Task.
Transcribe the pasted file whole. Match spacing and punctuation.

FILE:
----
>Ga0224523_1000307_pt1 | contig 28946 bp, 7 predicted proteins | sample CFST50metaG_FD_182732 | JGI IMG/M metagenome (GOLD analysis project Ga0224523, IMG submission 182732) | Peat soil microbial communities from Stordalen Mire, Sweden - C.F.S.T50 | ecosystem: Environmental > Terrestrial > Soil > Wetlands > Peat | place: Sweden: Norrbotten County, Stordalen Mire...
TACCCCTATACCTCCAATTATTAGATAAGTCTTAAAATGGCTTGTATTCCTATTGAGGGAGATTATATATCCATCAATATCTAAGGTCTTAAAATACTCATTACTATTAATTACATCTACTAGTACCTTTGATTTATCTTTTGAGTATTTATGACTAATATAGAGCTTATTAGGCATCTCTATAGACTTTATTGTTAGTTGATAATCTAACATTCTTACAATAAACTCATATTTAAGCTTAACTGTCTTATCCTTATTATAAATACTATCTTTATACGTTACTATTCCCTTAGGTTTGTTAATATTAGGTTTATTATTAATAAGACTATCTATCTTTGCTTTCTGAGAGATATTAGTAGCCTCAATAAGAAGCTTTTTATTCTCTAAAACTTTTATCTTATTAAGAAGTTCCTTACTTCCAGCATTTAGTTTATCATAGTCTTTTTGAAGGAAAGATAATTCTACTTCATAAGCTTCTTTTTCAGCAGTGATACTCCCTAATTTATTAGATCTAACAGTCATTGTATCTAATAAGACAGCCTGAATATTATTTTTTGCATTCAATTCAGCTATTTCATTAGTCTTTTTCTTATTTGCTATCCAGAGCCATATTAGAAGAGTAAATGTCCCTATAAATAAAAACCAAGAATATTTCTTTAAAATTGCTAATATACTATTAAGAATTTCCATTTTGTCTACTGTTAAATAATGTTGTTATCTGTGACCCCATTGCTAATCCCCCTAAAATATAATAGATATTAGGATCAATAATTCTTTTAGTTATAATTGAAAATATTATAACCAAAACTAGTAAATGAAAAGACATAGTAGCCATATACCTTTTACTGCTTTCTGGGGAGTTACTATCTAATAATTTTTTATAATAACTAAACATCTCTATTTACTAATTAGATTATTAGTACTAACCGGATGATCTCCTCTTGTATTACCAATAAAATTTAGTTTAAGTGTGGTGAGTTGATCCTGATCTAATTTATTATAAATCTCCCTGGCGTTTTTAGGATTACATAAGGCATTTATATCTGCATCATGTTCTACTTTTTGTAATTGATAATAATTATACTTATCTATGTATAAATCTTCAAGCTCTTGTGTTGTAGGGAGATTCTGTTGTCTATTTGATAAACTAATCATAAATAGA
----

>Ga0224523_1000307_pt1 | contig 28946 bp, 7 predicted proteins | sample CFST50metaG_FD_182732 | JGI IMG/M metagenome (GOLD analysis project Ga0224523, IMG submission 182732) | Peat soil microbial communities from Stordalen Mire, Sweden - C.F.S.T50 | ecosystem: Environmental > Terrestrial > Soil > Wetlands > Peat | place: Sweden: Norrbotten County, Stordalen Mire...
TACCCCTATACCTCCAATTATTAGATAAGTCTTAAAATGGCTTGTATTCCTATTGAGGGAGATTATATATCCATCAATATCTAAGGTCTTAAAATACTCATTACTATTAATTACATCTACTAGTACCTTTGATTTATCTTTTGAGTATTTATGACTAATATAGAGCTTATTAGGCATCTCTATAGACTTTATTGTTAGTTGATAATCTAACATTCTTACAATAAACTCATATTTAAGCTTAACTGTCTTATCCTTATTATAAATACTATCTTTATACGTTACTATTCCCTTAGGTTTGTTAATATTAGGTTTATTATTAATAAGACTATCTATCTTTGCTTTCTGAGAGATATTAGTAGCCTCAATAAGAAGCTTTTTATTCTCTAAAACTTTTATCTTATTAAGAAGTTCCTTACTTCCAGCATTTAGTTTATCATAGTCTTTTTGAAGGAAAGATAATTCTACTTCATAAGCTTCTTTTTCAGCAGTGATACTCCCTAATTTATTAGATCTAACAGTCATTGTATCTAATAAGACAGCCTGAATATTATTTTTTGCATTCAATTCAGCTATTTCATTAGTCTTTTTCTTATTTGCTATCCAGAGCCATATTAGAAGAGTAAATGTCCCTATAAATAAAAACCAAGAATATTTCTTTAAAATTGCTAATATACTATTAAGAATTTCCATTTTGTCTACTGTTAAATAATGTTGTTATCTGTGACCCCATTGCTAATCCCCCTAAAATATAATAGATATTAGGATCAATAATTCTTTTAGTTATAATTGAAAATATTATAACCAAAACTAGTAAATGAAAAGACATAGTAGCCATATACCTTTTACTGCTTTCTGGGGAGTTACTATCTAATAATTTTTTATAATAACTAAACATCTCTATTTACTAATTAGATTATTAGTACTAACCGGATGATCTCCTCTTGTATTACCAATAAAATTTAGTTTAAGTGTGGTGAGTTGATCCTGATCTAATTTATTATAAATCTCCCTGGCGTTTTTAGGATTACATAAGGCATTTATATCTGCATCATGTTCTACTTTTTGTAATTGATAATAATTATACTTATCTATGTATAAATCTTCAAGCTCTTGTGTTGTAGGGAGATTCTGTTGTCTATTTGATAAACTAATCATAAATAGA